Can the Worst Places to Live be Smart Investment Opportunities?

Posted by Teresa on August 5, 2010 under Housing Trends | icon: commentBe the First to Comment

tenantscreeningblog.comPersonal finance news site reports today on the ten worst places to live in the U.S., based on (among other factors) the unemployment rate, climate, health data, crime rate and number of foreclosures.

And recently, shared how 24/7 Wall St. combined unemployment rates with foreclosure figures for the first half of 2010 to come up with the ten worst real estate markets in America.

How do the two lists compare? As expected, California has a number of entries on the “worst real estate market” list, but only two for the worst place to live list—taking the number one and number six spots.

In this town, even the cemetery is bankrupt
At the top of the “you don’t want to live here” list is El Centro , CA, because it has the highest unemployment rate in the country—at 27.5%, it’s just ahead of Yuma, AZ. Of course, the city’s location just over the Mexican border means the unemployed are mostly field laborers, with fluctuating employment rates typical for that sector.

Los Angeles made the list because of its terrible pollution, but is cited for its awful traffic problems too. Perhaps the two are related?

On the top ten worst real estate markets, California can boast numbers three through seven, with Modesto, Merced, Riverside, Stockton and Vellejo, respectively. But that’s not all—Bakersfield takes the number nine spot, too. Yes, California is a mess, with state budget cuts helping to drive unemployment rates in these cities to between 15.7% and 17.3%.

What doesn’t happen in Vegas? Jobs!
Las Vegas also shows up on both lists: it’s number one for worst real estate market, and number four for worst city to live. With neighborhoods standing completely empty and a 12% foreclosure rate for 2009, home prices continue to fall. Paired with an unemployment rate of 14.5 %, there’s not much happiness going around in Vegas.

Over on the east coast, Florida is represented on both lists; with Miami number nine in worst places to live; Cape Coral-Fort Myers and Port St. Lucie showing up as numbers two and ten for worst housing markets. Miami is right behind Detroit on Children’s Health magazine as worst place to raise a family, due to crime, education, economics, cultural attractions and health issues. On top of that, there have been nearly 40,000 foreclosures in Miami. Just up the road, Port St. Lucie’s high unemployment rate at 13.4% and foreclosures at 3.05% make for one tough real estate market.

Lists like these can work to a real estate investor’s advantage. Some experienced landlords (with nerves of steel) have experienced success by purchasing investment property in down markets. Reports of $10,000 homes in Detroit, MI (number three on the list of worst places to live) are common. And as the auto industry begins its rebound, the up-and-down cycle could be turning up again. Smart investors tread carefully into depressed markets, with eyes wide open, looking for deals.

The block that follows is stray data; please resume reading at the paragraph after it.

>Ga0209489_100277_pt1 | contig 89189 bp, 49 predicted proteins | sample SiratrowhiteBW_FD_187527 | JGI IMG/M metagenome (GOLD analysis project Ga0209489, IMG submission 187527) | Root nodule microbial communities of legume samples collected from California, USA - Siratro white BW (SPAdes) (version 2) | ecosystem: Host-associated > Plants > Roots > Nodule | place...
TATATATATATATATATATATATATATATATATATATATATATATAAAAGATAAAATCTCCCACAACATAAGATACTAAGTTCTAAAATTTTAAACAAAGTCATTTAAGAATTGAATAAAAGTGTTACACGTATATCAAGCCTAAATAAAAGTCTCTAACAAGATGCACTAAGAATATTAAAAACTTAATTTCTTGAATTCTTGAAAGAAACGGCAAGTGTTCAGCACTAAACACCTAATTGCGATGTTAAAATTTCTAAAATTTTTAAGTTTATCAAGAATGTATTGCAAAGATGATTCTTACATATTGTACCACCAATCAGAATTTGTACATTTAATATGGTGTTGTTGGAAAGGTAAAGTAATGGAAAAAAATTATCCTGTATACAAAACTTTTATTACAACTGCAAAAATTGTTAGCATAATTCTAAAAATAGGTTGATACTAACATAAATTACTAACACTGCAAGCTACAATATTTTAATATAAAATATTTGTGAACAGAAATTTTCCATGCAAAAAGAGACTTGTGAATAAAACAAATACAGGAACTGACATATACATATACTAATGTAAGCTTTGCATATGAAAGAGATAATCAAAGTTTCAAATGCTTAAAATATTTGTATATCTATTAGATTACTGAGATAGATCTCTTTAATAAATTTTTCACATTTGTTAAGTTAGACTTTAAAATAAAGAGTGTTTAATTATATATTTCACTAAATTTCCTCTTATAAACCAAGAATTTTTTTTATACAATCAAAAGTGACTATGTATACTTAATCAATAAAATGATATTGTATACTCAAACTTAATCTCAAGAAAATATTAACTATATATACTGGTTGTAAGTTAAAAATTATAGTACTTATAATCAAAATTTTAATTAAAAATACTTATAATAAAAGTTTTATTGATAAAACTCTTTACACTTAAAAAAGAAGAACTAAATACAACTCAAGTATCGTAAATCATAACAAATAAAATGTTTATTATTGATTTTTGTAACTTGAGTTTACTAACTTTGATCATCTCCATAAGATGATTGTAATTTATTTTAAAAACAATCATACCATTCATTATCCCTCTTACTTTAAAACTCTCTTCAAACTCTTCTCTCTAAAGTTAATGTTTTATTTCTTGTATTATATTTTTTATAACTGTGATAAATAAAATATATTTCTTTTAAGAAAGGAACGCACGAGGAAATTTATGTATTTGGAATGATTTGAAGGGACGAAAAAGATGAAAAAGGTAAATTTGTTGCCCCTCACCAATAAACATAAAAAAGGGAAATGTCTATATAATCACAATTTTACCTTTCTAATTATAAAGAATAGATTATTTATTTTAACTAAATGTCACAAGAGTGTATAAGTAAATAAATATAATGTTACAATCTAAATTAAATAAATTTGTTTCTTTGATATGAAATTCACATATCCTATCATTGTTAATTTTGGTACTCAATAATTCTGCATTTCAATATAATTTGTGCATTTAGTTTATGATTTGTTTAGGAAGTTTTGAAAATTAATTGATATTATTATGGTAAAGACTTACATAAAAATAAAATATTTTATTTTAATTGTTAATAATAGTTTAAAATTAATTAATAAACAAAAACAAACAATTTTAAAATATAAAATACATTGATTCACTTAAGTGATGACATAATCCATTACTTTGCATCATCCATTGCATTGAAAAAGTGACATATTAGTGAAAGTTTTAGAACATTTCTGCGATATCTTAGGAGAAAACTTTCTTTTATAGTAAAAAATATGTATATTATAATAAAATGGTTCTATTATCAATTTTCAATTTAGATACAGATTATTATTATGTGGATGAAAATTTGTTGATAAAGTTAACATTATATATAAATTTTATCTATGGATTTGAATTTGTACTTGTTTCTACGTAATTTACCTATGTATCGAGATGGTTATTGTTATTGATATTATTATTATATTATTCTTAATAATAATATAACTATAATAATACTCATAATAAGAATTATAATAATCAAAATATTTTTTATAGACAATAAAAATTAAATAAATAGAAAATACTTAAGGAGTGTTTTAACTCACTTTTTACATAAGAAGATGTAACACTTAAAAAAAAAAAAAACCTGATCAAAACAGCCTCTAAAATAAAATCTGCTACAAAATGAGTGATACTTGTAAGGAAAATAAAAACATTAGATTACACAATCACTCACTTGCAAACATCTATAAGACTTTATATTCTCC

Most Affordable Places to Invest in College Rentals

Posted by Teresa on November 9, 2009 under Housing Trends | icon: commentBe the First to Comment

For Rent on Tenant Screening BlogColdwell Banker, the nationwide real estate firm, released a report on the most affordable college towns for investors. From Syracuse, NY, home of the University of Syracuse, to Athens, GA, where the UGA Bulldogs play, to the University of Notre Dame’s South Bend, IN, the comparison was limited to big football schools and homes of 2,200 square feet, four bedrooms, and two and a half baths. 120 markets were surveyed.

The results show that in 62% of the markets surveyed, real estate investors can pay less than $250,000 for homes of this size. Clearly, college towns offer great affordability for rental homes. Plus, the culture and ambiance of a college town makes these markets even more appealing to renters.

Some interesting facts that the study highlighted:
• The PAC-10 is the most expensive real estate conference, with an average of $747,180 for 4BR/2.5B/2200 SQ FT homes.

• Most affordable is the Mid America conference, where the average comparable home costs just $182,222.

• The ten most expensive college markets have average home prices ranging from $568,317 in Seattle, WA (University of Washington) to $1,489,726 in Palo Alto, CA (Stanford University).

• If those prices are too rich for your investing pocketbook, look to the middle portion of the US, where the ten least expensive college towns in this survey lie: Akron OH, Muncie, IN, Ann Arbor, MI, Ypsilanti, MI, Fort Worth, TX, Tulsa OK, Denton, TX, Houston, TX, Bloomington, IN, and Kent OH. Average prices for the four-bedroom comparison home in these markets are in the $122,000 — $166,000 range.

The president of Coldwell Banker called college markets a “best-kept secret” of the real estate industry. And, real estate pros have been investing in them for years. If you’re looking for your next investment opportunity, a rental home in a football-friendly college town just might be it!